Imatges de pàgina

(Which, when I know that boasting is an honour,
I shall promulgate) I fetch my life and being (7)
From men of royal siege ; and my demerits
May speak, and bonnetted, to as proud a fortune
As this that I have reach'd. For know, lazo,
But that I love the gentle Desdemon",
I would not my unhoused free condition
Put into circumscription and confine,
For the sea's worth. But look! what lights come yonder ?

Enter Caffio, with torches. lago. Those are the raised father, and his friends : You were best go in.

Oth. Not I: I must be found.
My parts, my title and my perfect foul
Shall manifest me rightly. Is it they?

lago. By Janu!, I think, no.
Oib. The Servants of the Duke, and my lieutenant :

-I fetch my life and being
From men of royal siege ; and my demerits
May speak unbonnetted to as proud a fortune

As this ibat I bave reach'd.) Thus all the copies read this para Sage. But, to speak unbonnetted, is to speak with the cap off, which is directly opposite to the Poet's meaning. So, in King Lear ;

This night, in which the cub-drawn bear would couch,
The lion, and the belly-pinched wolf,
Keep their furr dry, unbonnetted he runs,

And bids what will take all. Oibello eans to say, that his birth and services set him upon such a rank, that he may speak to a fenator of Venice with his hat on; i. e. without thewing any marks of deference, or inequality. I, therefore, am inclin'd to think, Sbakespeare wrote ;

May speak, and bonnetted, &c. Or, if any like better the change of the negative un, in the cos rupted reading, into the epitatic im, we may thus reform it :

May speak imbonnetted, & C. I

propos d the correction of this passage in my SHAKESPEARE Re. Aord; upon which, Mr. Pope, in his last edition, has found out another expedient, and would read,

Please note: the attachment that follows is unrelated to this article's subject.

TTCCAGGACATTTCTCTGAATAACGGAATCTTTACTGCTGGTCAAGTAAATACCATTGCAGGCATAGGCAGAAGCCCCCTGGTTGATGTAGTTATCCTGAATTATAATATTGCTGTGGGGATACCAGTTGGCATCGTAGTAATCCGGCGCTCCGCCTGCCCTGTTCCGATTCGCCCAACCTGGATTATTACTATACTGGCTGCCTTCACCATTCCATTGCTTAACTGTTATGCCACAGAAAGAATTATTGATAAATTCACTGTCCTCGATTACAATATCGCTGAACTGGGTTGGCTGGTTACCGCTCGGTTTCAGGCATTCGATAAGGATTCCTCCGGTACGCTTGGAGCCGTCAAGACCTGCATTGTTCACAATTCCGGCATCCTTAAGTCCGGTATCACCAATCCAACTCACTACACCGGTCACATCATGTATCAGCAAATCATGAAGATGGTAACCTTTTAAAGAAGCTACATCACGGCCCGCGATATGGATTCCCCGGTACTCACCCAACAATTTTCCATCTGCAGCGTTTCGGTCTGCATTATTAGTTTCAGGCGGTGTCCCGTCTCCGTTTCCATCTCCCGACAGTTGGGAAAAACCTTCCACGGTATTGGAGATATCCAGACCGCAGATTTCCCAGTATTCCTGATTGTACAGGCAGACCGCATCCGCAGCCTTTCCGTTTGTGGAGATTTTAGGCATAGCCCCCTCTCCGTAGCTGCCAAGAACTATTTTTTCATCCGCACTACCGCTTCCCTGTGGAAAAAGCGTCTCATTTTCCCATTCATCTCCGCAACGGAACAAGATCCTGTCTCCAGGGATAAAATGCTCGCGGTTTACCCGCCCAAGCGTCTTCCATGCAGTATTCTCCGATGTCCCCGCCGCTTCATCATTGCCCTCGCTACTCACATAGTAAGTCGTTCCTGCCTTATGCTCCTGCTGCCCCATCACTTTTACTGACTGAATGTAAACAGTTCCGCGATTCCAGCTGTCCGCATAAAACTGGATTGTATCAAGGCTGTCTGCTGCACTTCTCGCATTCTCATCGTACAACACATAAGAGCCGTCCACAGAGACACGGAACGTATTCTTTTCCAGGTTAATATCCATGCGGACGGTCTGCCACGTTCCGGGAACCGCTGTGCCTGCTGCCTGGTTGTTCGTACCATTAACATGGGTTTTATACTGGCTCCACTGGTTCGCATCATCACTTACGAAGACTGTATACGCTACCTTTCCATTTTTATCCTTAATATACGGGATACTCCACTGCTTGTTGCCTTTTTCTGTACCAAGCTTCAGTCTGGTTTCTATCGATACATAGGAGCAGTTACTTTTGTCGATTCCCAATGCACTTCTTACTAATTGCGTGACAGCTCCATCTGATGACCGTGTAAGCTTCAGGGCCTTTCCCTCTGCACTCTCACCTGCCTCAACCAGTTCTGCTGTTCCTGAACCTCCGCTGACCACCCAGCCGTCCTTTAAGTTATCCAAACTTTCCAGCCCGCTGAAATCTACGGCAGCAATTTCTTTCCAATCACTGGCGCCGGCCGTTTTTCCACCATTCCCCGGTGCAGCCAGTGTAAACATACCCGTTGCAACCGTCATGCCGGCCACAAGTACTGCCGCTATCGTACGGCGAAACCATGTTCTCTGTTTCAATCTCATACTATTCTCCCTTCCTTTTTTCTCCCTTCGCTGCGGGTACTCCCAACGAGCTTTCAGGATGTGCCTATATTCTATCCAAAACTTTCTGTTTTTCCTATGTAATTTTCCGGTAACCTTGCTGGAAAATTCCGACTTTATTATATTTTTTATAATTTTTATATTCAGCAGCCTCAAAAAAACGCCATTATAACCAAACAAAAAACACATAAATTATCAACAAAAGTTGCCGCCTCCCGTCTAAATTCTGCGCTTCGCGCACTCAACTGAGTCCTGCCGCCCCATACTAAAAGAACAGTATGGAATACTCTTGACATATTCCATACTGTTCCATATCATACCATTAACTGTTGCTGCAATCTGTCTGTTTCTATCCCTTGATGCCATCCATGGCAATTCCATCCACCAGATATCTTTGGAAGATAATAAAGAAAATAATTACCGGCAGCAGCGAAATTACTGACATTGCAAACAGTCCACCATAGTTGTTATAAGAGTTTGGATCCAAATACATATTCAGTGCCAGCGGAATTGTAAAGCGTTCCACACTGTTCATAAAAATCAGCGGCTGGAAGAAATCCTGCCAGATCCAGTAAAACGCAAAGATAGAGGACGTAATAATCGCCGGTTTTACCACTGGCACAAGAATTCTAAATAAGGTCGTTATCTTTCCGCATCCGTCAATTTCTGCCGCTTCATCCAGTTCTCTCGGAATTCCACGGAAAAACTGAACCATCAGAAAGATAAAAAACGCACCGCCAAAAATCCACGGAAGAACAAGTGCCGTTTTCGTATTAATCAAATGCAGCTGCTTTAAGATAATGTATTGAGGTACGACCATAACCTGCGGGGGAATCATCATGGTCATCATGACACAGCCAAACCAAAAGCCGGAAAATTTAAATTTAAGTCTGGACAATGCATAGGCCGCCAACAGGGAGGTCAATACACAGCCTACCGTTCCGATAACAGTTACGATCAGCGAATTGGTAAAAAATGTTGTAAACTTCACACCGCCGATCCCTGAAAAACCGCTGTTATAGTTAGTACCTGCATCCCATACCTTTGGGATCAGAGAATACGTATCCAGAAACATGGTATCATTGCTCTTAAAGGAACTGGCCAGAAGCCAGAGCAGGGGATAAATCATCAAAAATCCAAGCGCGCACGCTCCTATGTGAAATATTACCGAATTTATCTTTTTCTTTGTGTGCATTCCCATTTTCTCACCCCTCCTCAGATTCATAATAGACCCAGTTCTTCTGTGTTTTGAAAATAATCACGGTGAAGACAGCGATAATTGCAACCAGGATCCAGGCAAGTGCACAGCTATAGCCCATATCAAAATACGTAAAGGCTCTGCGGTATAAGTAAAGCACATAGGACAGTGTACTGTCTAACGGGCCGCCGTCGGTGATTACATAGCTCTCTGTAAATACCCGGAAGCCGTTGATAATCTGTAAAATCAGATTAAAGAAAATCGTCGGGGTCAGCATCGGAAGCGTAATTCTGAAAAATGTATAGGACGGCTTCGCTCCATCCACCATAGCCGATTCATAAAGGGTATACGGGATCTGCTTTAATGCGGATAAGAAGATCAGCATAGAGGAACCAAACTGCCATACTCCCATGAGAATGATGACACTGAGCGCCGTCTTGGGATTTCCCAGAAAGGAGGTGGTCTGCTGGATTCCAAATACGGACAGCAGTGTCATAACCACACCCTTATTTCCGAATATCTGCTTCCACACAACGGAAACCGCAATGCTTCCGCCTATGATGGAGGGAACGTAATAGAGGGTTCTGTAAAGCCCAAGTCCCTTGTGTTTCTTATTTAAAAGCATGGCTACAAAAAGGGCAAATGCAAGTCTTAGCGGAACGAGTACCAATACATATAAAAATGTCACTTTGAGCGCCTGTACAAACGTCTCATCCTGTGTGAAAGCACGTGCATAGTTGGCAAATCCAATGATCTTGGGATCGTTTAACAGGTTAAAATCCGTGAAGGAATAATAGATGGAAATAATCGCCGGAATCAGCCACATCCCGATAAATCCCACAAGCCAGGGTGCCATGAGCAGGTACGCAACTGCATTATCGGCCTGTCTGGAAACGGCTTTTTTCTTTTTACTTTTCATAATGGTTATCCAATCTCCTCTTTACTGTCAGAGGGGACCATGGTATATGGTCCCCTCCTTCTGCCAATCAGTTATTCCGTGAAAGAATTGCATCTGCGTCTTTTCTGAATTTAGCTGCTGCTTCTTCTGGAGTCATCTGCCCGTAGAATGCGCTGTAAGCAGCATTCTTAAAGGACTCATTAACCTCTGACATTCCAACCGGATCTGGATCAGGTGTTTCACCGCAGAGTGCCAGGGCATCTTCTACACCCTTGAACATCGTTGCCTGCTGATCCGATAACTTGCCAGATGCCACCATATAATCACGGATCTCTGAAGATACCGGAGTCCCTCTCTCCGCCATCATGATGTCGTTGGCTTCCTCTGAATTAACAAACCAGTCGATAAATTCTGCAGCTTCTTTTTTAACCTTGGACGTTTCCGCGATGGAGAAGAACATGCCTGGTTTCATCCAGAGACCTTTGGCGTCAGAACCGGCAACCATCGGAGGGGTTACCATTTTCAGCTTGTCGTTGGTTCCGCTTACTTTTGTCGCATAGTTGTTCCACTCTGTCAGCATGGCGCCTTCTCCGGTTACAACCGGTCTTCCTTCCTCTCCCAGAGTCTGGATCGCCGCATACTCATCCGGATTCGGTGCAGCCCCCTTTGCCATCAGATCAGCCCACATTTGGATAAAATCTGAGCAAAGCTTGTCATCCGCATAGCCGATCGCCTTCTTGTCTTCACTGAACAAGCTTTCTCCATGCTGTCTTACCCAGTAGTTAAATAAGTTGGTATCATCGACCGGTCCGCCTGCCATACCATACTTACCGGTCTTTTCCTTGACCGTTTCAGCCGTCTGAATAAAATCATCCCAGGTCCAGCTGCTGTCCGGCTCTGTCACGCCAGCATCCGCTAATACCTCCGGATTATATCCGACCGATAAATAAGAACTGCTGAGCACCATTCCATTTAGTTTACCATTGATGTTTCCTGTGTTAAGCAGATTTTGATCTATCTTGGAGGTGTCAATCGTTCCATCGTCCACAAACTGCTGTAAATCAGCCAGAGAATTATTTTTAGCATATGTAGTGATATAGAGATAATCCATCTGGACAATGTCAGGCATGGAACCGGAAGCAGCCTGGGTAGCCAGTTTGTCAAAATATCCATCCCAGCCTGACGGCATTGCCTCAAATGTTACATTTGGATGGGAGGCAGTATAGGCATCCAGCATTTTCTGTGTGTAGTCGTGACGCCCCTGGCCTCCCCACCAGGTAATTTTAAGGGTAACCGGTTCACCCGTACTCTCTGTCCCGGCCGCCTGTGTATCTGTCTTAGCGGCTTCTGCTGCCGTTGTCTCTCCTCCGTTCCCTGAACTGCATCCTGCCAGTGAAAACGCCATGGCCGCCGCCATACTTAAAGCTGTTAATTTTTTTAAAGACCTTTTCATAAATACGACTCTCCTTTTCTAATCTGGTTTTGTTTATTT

May Speak unbonnetting, &c. i. e. as he says, witbout pulling off tbe bonnett. But the senfe thus is equivocal and obscure : and unbonnetting more naturally fignifies, pulling off the bonnett, than the contrary.


The goodness of the night upon you, friends!
What is the news ?

C%. The Duke doth greet you, general ;
And he requires your hafte, post-halte, appearance,
Ev'n on the instant.

Oth. What is the matter, think you?

Caf. Something from Cyprus, as I may divine ;
It is a business of some heat. The Gallies
Have sent a dozen sequent messengers
This very night, at one another's heels :

many of the couns’lors, rais'd and met, (8)
Are at the Duke's already. You have been hotly callid for,
When, being not at your lodging to be found,
The Senate sent above three several quests,
To search you out.

0:b. Tis well I am found by you:
I will but spend a word here in the house,


[ Exit Othello. Caj. Ancient, what makes he here?

lago. 'Faith, he to-night hath boarded a land-carrack; If it

prove lawful prize, he's made for ever. Caf. I do not understand. lago. He's married. Cal. To whom ! lago. Marry, to Come, Captain, will you go?

Enter Othello. Oth. Have with you. Caf. Here comes another troop to seek for you. Enter Brabantio, Rodorigo, with Officers and torches.

lago. It is Brabantio : General, be advis'd; He comes to bad intent.

Oth. Holla! stand there.

(8) And many of the Consuls, rais'd and met,

Are at tbe Duke's already.] Thus all the editions concur in reading ; but there is no such character as a Consul appears in any part of the play. I change it to Counsellors; i. e. the grandees that con. ftitute the great council at Venice. The reason. I have already given, above, in the close of the sth note,


Rod. Signior, it is the Moor.
Bia. Down with him, thief!

[They draw on both sides. lago. You, Rodorizo! come, Sir, I am for you Otb. Keep up your bright swords, for the dew will

ruft 'em. Good Signior, you shall more command with years, Than with your weapons:

[daughter; Bru. O thou foul thief! where hath thou ftow'd my Damn'd as thou art, thou hait enchanted her; For I'll refer me to all things of fenfe, If she in chains of magick were not bound, Whether a maid, fo tender, fair and happy, So opposite to marriage, that she shunnid (9) (9) that she sun'd

The wealthy curled darlings of our nation.] Tho' I have not disturb'd the text here, I ought to lubjoin a very probable conjecture which Mr. Warberton propos’d to me.

The wealthy culled darlings of our nation. i. e. pick’d, select, chosen, from the common suitors. For the epithet curled, as he observes, was no mark of diftinétion or difference between a Venetian and a Moor.; which latter people are remarkably curld by Nature. And tho' culled now, when our ears are nicer than our understandings, may not so frequently find a place in the Drama; the same objection did not lie to the sound of it in Sbakefpeare's days.

Of all complexions the cull'd sov'reignty. Love's Labour Loj.